Sermons from St. Martin-in-the-Fields:
May 29, 2022 |
Where Do We Go From Here?| The Rev. David F. Potter
Where Do We Go From Here?
Listen in to the sermon from the Rev. David Potter for the Last Sunday of Easter, May 29, 2022.
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Where do we go from here?
The Rev. David Potter
May 29, 2022
On this Ascension Sunday, we commemorate the earthly departure of Jesus with these words. And through them, the Church is called to unity.
This prayer Jesus offers anticipates and responds to a question which will no doubt later surface for Jesus’ followers: “Where do we go from here?”
Throughout this past week, this same question has continually rumbled around in my own thoughts and prayers. And after completing seminary just last weekend, it is especially relevant. For myself and any others in this graduation season, what comes next is often a question posed to us—just as much as it is a question and discern we ask of ourselves.
And surely this same wondering is present here in this community at St. Martin-in the-Fields. Uncertainty is inherent in any search process for new clergy, to say the least.
But, still even more widely, in light of over two years of pandemic concerns and restrictions, especially now as they begin to ease, this question seemingly lingers everywhere. Where do we go from here?
We are in transition. A world lies behind us which is no more—and the world before us remains unknown. Now, living through these times of change like these is far from easy. At times it may even feel like simply too much.
The tension between what has been and what will be can feel like chaos. And in this place, I often find myself searching for some reassurance of stability—for some anchor to hold on.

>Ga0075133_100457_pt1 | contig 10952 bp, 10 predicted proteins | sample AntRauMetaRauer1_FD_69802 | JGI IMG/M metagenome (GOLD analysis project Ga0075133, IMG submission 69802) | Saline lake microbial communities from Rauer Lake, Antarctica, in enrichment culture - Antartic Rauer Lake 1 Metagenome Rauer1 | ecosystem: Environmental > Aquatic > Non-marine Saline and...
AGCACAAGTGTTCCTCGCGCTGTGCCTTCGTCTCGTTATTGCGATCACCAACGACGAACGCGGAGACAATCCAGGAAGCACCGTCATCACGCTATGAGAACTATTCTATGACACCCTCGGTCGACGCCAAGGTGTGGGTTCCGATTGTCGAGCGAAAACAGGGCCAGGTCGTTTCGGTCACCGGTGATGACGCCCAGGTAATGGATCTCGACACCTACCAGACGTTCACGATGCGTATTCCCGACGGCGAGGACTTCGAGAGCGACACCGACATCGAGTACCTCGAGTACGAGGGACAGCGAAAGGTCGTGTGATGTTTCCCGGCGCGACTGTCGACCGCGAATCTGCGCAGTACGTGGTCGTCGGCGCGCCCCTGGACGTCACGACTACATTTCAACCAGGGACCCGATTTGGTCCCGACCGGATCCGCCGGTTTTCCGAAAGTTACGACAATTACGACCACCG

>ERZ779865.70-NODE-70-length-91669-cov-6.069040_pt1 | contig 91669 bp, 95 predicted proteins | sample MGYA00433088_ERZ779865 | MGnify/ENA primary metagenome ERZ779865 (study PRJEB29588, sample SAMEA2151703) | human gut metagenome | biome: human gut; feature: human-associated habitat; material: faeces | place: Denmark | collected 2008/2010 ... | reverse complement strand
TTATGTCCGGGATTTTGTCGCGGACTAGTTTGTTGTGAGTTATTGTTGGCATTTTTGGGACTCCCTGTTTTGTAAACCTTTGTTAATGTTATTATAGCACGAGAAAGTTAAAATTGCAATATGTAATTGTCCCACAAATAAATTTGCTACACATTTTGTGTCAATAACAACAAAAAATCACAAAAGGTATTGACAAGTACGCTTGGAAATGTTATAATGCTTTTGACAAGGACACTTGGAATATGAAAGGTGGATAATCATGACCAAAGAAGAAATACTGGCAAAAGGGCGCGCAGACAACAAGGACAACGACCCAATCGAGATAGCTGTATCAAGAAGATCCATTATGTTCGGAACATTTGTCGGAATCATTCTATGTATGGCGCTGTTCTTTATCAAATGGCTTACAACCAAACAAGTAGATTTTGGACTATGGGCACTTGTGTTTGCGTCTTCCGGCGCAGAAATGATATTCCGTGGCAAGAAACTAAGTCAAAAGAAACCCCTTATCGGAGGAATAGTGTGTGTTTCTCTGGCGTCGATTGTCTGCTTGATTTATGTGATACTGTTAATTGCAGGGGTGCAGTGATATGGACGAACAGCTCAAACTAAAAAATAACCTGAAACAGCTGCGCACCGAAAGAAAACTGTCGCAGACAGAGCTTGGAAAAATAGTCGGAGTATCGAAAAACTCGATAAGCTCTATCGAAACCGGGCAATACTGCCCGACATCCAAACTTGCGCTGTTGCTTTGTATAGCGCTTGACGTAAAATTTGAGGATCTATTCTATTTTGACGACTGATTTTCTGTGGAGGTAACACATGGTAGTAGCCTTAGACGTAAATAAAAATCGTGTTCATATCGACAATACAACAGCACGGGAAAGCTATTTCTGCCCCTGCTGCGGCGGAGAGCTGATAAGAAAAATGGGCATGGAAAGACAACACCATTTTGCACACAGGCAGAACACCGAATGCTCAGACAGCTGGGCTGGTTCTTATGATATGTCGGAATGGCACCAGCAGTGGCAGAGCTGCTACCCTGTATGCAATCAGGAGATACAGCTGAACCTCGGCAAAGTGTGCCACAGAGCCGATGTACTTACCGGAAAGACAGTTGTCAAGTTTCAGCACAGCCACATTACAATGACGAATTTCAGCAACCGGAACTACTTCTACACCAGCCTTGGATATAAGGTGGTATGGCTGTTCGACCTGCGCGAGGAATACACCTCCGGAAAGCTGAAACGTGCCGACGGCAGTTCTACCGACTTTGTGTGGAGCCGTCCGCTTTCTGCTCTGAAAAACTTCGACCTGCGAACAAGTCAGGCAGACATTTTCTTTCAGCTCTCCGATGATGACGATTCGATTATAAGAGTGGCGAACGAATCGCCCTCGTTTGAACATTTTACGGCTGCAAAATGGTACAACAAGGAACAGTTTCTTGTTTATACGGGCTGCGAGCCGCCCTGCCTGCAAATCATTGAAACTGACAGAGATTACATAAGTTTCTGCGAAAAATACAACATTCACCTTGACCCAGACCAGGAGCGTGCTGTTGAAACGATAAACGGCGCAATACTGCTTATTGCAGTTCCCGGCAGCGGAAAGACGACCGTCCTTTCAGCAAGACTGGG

So, for those carrying burdens here in this place this morning, receive this as permission to come as you are. In these brief moments, may we all know and may we remind ourselves that we hold these burdens with and for one another.
“That they all may be one.” In a moment of tremendous transition, Jesus prays these words. In the remaining instruction of his earthly ministry, his desire for the disciples, for his followers, becomes abundantly clear:
that they know they are loved,
that they love one another,
and that through them the world might come to know love.
Soon the disciples will no longer have Jesus with them—and they will face many challenges and much unknown. And it is in this context with great obstacles to loving one another, that Jesus admonishes his followers toward unity.
This kind of unity is a discipline to which he knows they will need to return over and over again—because apart from a resilient commitment to one another, the heavy burdens they carry will simply be too much to bear.
This kind of unity is no simple feel-good-warm-and-fuzzy feeling. And neither is it a demand for uniformity within the disciples. Rather, what Jesus calls them to, and calls the church to, is something essential to both their individual and their common wellbeing.
Now, I admit, in these polarizing times, my initial impulse is not always toward becoming “completely one” with those I disagree with. Perhaps this is something you can relate to. Because cultivating unity across the broad chasms of ideological and political difference can often seem futile and quite naive.
And when great potential for harm exists by remaining in relationship with others, especially with others who may not affirm our right to exist, appealing to unity can be quite dangerous.
In this past week, yet another mass shooting has claimed the lives of innocent children. This time at an elementary school in Uvalde, Texas—merely weeks after the deadly and racist shootings in Detroit and Buffalo.
But in the numbing wake of senseless death and overwhelming grief, there are simply no adequate words... Where do we go from here?
Unity is risky business. There is much at stake in all that divides us, and there is certainly no lack of issues that divide our society.